Middle East

Profile: Hassan Rouhani, President of Iran

Hassan Rouhani (10/07/15)
Image caption Hassan Rouhani came to power promising to end Iran's diplomatic isolation

When Hassan Fereydoon Rouhani, 64, was elected president of Iran in June 2013 he promised to sort out the nuclear problem in three to six months.

It actually took him more than two years.

When the deal was finally reached in July 2015, he lost no time in appearing on television to remind people he had fulfilled his election pledge.

In the ongoing internal power struggle between Iran's hardliners and moderates, the agreement shored up Mr Rouhani's position.

The president will also benefit more as sanctions are lifted, easing the pressures on everyday life.

But Mr Rouhani was careful not to claim all the credit.

Following the accord, he reiterated that nothing would have been possible without the support and the advice of the Supreme Leader, Ayatollah Ali Khamenei.

This was his way to contain the anger of hardliners who look up to Ayatollah Khamenei, and see the agreement as a sell-out.

'New chapter'

When Mr Rouhani stood as a candidate in 2013, he knew he was up against an establishment stacked with hardliners who were highly suspicious of him.

His campaign slogan "moderation and prudence" resonated with many Iranians who had seen their living standards, and their country's reputation plummet under President Mahmoud Ahmadinejad.

Although he was seen as part of the establishment, Mr Rouhani's promises to relieve sanctions, improve civil rights and restore "the dignity of the nation" drew large crowds on the campaign trail.

Image caption Hassan Rouhani replaced Mahmoud Ahmadinejad (left), though is not thought to have been the Supreme Leader's first choice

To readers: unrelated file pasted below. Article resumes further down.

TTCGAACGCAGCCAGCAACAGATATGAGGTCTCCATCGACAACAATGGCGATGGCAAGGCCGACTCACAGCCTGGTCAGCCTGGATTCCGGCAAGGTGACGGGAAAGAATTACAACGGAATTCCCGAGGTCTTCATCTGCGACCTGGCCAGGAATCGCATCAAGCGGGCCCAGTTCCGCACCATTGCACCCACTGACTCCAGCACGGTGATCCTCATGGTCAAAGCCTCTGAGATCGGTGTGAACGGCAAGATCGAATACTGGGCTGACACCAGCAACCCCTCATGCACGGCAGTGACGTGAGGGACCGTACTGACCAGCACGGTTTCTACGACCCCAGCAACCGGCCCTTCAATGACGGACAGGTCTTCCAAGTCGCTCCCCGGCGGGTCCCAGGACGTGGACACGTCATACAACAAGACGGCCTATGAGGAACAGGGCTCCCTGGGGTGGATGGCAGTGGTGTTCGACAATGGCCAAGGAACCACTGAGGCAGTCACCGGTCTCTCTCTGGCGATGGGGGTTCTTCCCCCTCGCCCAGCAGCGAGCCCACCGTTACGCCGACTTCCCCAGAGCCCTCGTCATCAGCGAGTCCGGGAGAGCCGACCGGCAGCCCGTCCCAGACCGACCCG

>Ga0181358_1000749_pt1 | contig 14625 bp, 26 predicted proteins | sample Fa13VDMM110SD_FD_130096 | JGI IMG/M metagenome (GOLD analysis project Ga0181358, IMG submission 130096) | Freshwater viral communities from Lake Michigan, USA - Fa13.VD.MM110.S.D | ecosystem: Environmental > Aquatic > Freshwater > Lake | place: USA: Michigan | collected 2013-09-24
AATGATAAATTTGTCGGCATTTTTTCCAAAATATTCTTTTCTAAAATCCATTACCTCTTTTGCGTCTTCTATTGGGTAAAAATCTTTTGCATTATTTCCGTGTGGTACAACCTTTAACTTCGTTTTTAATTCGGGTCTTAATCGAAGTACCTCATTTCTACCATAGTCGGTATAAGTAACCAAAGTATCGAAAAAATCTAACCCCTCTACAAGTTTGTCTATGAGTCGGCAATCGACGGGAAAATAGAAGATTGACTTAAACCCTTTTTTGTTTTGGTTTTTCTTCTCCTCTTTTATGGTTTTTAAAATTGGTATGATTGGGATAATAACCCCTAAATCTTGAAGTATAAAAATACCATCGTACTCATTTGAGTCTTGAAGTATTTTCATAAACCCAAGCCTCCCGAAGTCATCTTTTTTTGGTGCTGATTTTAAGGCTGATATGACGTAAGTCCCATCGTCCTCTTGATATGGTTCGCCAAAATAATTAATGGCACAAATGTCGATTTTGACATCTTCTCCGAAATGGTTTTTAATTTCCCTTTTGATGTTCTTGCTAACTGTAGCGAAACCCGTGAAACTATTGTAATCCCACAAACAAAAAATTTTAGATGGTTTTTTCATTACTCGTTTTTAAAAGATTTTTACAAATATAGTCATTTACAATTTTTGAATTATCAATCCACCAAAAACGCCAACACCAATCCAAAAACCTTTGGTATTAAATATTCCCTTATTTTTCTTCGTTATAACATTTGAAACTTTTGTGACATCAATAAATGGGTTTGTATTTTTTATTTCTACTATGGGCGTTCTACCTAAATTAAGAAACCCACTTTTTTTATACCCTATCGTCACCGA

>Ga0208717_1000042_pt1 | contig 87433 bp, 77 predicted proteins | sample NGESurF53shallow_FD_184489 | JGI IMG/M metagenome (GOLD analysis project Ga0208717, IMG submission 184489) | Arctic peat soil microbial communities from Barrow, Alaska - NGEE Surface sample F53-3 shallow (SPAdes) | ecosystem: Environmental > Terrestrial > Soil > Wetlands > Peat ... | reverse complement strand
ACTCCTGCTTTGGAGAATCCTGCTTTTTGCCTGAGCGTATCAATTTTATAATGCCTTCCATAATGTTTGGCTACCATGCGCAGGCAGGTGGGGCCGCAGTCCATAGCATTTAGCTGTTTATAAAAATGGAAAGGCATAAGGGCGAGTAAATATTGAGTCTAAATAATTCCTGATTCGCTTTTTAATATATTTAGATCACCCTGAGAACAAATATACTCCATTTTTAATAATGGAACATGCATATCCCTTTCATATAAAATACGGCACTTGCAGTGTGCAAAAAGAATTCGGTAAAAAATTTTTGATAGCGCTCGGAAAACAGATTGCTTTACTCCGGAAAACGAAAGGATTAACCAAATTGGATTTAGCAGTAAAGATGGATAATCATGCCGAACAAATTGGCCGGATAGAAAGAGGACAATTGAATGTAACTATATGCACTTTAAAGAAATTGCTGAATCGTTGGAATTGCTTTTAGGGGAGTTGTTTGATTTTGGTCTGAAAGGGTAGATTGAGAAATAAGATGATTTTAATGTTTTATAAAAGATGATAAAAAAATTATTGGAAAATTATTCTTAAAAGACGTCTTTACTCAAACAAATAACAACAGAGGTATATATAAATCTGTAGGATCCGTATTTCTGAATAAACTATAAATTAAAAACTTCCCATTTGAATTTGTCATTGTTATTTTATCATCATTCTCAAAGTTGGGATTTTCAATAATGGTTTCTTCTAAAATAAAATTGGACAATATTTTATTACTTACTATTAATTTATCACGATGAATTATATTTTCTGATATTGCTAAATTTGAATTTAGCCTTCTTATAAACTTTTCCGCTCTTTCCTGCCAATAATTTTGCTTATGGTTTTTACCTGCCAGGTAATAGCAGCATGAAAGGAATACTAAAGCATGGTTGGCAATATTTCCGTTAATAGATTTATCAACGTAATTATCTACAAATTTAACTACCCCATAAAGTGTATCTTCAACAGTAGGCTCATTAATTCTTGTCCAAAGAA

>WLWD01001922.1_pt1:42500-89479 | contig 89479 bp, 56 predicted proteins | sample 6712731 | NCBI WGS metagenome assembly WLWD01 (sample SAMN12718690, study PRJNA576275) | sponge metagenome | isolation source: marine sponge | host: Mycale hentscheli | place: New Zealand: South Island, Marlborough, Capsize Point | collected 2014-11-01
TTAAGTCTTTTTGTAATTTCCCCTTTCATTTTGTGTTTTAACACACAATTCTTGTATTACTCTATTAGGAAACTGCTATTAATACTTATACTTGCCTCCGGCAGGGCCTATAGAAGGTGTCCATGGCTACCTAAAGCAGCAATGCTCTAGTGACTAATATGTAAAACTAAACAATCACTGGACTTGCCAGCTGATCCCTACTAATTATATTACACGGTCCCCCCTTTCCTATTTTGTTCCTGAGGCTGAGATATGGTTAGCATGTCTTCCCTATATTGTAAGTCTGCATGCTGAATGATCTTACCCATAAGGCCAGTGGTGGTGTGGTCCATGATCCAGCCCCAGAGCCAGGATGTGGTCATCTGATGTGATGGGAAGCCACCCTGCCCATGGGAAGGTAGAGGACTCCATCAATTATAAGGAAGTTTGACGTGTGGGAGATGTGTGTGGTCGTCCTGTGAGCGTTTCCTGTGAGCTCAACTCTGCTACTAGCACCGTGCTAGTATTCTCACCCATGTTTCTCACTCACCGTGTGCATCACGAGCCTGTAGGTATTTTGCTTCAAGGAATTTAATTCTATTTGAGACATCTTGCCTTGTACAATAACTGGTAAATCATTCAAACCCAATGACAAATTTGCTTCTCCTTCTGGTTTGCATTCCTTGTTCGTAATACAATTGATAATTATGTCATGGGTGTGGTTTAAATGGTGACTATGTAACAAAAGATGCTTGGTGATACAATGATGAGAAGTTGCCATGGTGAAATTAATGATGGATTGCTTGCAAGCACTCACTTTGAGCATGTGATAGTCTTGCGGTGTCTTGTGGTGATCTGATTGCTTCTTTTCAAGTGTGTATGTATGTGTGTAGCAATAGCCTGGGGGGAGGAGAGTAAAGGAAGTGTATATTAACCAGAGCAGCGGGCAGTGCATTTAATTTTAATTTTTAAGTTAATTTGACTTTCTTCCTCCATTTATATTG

Although many believe he was not the first choice of the Supreme Leader, but seeing that he might offer a way to end the nuclear confrontation without destabilising the whole system, Mr Khamenei backed Mr Rouhani.

In his swearing-in speech, the new president spoke of the need for openness and trust with the rest of the world - concepts which would become a constant theme of his presidency.

"Transparency is the key to open a new chapter in mutual trust," he said. "The transparency we are talking about cannot be a one-way transparency, without practical measures in our bilateral and multinational relations."

Within weeks of taking office in 2013, Mr Rouhani spoke on the phone to US President Barack Obama - the first direct contact at the highest level between Iran and the US since the 1979 revolution.

The conversation paved the way for historic open and direct talks between Iran and the US, as well as Iran and other world powers.

Mr Rouhani also promised to mend Iran's fences with the Arab world.

But raging wars in Iraq, Syria, Yemen and beyond have all assumed a Shia-Sunni character, stemming from a sectarian rivalry between Iran and Saudi Arabia, which could be around for years to come.

Nuclear negotiator

Despite being the outside contender for president, Hassan Rouhani has been a key player in Iran's political life since the revolution in 1979.